As a geologist, Dr. Grimshaw had learned a great deal about energy resources. He decided to pursue a master’s degree in energy policy at UT’s LBJ School of Public Affairs. When deciding on a topic for his master’s report, he remembered his earlier interest and asked himself, whatever happened to cold fusion? “When I looked into it, I was astounded by all that was going on in the field!” he exclaimed. He then combined his LENR status findings with his policy development and analysis curriculum at the LBJ School and wrote his masters report on public policy for research support for cold fusion.

Subsequently, he continued to investigate various aspects of the topic as adjunct faculty at the LBJ School and later as a researcher at the Center for International Energy and Environmental Policy and then at the Energy Institute at UT. Starting in 2020, he continued his cold fusion work at his consulting firm, LENRGY (combination of LENR and energy).

His initial interest has been in promoting policies for public funding of cold fusion to realize its potential energy benefits. Subsequently, he recognized that the public interest also called for proactive policies to deal with the secondary impacts of LENR as a disruptive new energy technology.
“Cold fusion is one of the few – perhaps the only – potential solution for Global Climate Change (GCC),” he responded. “It now seems clear that hot fusion isn’t going to be able to meet our energy needs in the foreseeable future.”

Why Cold Fusion Matters

Mr. Gwaza asked Dr. Grimshaw what he thought about the future of LENR. “Cold fusion is one of the few – perhaps the only – potential solution for Global Climate Change (GCC),” he responded. “It now seems clear that hot fusion isn’t going to be able to meet our energy needs in the foreseeable future.” He noted that at the time of the 1989 announcement, LENR’s main potential benefit was thought to be as a supplement to oil and gas, which were perceived to be getting in short supply. This was before fracking had been introduced, and memories of the energy shortages and long gas lines of the 1970s were also still vivid.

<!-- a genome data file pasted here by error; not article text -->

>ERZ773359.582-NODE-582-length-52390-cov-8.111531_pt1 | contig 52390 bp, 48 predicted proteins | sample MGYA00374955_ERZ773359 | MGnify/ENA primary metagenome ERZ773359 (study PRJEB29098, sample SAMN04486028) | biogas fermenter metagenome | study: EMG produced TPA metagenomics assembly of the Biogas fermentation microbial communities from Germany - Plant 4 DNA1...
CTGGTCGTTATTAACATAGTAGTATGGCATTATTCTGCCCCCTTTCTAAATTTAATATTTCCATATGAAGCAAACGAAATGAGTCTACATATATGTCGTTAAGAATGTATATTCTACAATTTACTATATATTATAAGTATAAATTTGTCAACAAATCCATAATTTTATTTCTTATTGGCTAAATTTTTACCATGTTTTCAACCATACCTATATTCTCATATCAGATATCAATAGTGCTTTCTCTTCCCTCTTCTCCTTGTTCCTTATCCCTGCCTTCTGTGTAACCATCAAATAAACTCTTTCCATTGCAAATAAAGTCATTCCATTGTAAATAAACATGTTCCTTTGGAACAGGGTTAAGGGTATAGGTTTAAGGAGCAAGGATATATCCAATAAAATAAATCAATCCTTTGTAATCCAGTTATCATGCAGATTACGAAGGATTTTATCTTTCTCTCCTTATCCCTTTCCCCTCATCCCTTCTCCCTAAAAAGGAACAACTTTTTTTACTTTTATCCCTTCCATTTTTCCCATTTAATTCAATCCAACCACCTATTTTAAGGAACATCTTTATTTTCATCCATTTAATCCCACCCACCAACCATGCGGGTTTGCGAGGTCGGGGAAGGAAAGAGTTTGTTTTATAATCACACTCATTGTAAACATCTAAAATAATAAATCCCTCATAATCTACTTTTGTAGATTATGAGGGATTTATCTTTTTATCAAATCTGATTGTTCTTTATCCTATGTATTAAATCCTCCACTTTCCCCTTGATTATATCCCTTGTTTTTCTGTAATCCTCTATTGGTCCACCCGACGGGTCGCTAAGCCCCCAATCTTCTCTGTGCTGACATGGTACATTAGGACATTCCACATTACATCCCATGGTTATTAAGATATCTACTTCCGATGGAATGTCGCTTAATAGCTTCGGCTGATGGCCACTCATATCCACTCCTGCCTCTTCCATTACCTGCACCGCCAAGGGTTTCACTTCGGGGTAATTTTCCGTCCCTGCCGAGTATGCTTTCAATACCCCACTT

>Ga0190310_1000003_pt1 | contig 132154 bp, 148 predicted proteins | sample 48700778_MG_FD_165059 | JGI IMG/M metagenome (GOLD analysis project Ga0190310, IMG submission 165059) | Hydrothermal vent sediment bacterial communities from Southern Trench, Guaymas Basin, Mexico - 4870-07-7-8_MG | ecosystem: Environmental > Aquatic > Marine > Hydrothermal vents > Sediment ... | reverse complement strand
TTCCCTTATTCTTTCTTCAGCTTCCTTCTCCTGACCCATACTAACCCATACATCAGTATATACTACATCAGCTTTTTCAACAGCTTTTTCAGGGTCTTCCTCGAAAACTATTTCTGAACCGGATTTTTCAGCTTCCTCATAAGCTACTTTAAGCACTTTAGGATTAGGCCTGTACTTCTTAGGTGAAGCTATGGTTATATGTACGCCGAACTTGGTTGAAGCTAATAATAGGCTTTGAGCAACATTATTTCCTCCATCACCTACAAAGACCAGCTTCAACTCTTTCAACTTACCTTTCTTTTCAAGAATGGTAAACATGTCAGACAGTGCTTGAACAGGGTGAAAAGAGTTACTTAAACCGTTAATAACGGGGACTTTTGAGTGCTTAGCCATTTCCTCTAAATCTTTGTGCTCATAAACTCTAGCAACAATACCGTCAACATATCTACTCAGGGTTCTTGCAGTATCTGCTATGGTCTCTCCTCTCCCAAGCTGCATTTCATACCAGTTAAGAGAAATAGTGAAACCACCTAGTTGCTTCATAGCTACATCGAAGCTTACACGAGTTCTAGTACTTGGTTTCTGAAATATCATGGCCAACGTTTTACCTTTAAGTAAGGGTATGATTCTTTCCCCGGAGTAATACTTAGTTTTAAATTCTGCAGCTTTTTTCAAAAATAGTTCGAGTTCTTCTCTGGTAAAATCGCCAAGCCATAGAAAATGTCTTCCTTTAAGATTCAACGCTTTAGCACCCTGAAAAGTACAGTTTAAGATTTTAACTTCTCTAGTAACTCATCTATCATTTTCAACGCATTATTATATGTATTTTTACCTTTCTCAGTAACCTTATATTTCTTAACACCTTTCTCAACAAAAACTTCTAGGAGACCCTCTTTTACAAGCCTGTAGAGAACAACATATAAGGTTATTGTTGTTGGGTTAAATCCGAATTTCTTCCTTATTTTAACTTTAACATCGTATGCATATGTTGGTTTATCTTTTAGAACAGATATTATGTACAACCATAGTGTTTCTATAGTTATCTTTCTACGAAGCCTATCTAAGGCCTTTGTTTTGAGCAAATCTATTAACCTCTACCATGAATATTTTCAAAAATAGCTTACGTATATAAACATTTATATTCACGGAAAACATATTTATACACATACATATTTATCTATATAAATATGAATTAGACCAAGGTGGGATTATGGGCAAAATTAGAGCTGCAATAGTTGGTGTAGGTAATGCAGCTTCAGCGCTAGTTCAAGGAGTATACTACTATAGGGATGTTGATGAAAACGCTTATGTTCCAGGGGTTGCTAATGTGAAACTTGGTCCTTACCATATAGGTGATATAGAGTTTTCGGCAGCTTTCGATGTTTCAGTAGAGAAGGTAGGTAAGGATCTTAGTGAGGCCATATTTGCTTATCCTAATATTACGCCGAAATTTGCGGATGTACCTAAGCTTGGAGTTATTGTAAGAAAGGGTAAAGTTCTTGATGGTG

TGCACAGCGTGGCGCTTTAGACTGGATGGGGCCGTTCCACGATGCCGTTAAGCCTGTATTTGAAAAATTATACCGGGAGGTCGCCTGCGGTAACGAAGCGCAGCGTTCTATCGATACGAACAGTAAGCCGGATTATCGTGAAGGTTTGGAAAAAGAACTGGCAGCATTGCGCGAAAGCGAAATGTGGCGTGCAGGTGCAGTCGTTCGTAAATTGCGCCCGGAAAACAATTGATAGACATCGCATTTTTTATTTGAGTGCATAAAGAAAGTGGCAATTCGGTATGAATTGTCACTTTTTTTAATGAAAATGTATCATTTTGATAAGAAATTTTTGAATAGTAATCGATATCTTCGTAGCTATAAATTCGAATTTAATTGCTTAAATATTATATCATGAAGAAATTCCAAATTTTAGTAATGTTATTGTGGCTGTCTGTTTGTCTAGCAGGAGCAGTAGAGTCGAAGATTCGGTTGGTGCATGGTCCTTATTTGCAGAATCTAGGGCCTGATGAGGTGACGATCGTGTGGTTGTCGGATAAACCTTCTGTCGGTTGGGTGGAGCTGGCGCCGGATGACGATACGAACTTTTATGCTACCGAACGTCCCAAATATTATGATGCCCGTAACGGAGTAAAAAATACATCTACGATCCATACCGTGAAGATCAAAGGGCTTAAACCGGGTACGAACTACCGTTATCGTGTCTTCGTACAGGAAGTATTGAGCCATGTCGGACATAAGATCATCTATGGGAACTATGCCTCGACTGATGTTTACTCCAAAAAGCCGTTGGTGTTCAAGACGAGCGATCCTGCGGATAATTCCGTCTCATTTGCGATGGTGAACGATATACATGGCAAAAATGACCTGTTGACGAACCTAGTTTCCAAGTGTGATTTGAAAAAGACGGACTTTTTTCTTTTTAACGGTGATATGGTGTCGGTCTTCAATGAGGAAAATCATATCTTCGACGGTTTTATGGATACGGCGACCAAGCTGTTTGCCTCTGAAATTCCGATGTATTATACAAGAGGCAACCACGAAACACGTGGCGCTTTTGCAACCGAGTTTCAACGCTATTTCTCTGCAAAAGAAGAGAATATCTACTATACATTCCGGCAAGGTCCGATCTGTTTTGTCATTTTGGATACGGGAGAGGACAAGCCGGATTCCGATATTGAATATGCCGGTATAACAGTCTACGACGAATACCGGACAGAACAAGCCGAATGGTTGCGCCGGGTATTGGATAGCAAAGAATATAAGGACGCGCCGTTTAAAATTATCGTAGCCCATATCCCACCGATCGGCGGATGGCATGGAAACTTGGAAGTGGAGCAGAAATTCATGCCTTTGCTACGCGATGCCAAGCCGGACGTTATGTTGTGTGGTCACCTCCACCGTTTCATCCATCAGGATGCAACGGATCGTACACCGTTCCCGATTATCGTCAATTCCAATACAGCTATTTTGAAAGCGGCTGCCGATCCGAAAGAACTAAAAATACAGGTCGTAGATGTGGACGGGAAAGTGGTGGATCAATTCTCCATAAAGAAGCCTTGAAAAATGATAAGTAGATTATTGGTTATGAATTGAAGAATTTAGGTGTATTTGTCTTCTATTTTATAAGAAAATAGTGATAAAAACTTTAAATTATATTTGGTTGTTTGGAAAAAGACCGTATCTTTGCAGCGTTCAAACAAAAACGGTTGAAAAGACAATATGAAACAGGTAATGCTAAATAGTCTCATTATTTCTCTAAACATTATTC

With the emergence of the GCC crisis, the picture has changed radically. Now cold fusion is critically needed not only to displace fossil fuels and their carbon emissions, but also as to provide energy to deal with the now seemingly inevitable GCC impacts, such as rising sea levels, water sources and supplies, coastal erosion, and increased intensity of storms. Alluding to his previous experience in the environmental field, he further noted, “LENR energy will be needed for decades to come to clean up pollution of water and land resources from centuries of fossil fuel use.”
Society has a long history of supporting science ... But the conduct of science is very much a sociological process ... what is accepted and what is rejected emerge from the sociology of science. It is normally a self-correcting process in that initial errors are corrected as more evidence emerges.
- Thomas Grimshaw on mainstream rejection of Cold Fusion

Why Cold Fusion Was Rejected

The topic of the rejection of cold fusion by mainstream science naturally came up during the interview. Mr. Gwaza said, “… from what I have seen so far, is that for a long time after (the announcement by) Fleischman and Pons, there has been very little public approval, public interest in cold fusion.” Dr. Grimshaw said he believed the rejection was a total mistake. He noted that society has a long history of supporting science because a great deal of public good has come out of research and development. But the conduct of science is very much a sociological process: decisions on what is accepted and what is rejected emerge from the sociology of science. It is normally a self-correcting process in that initial errors are corrected as more evidence emerges.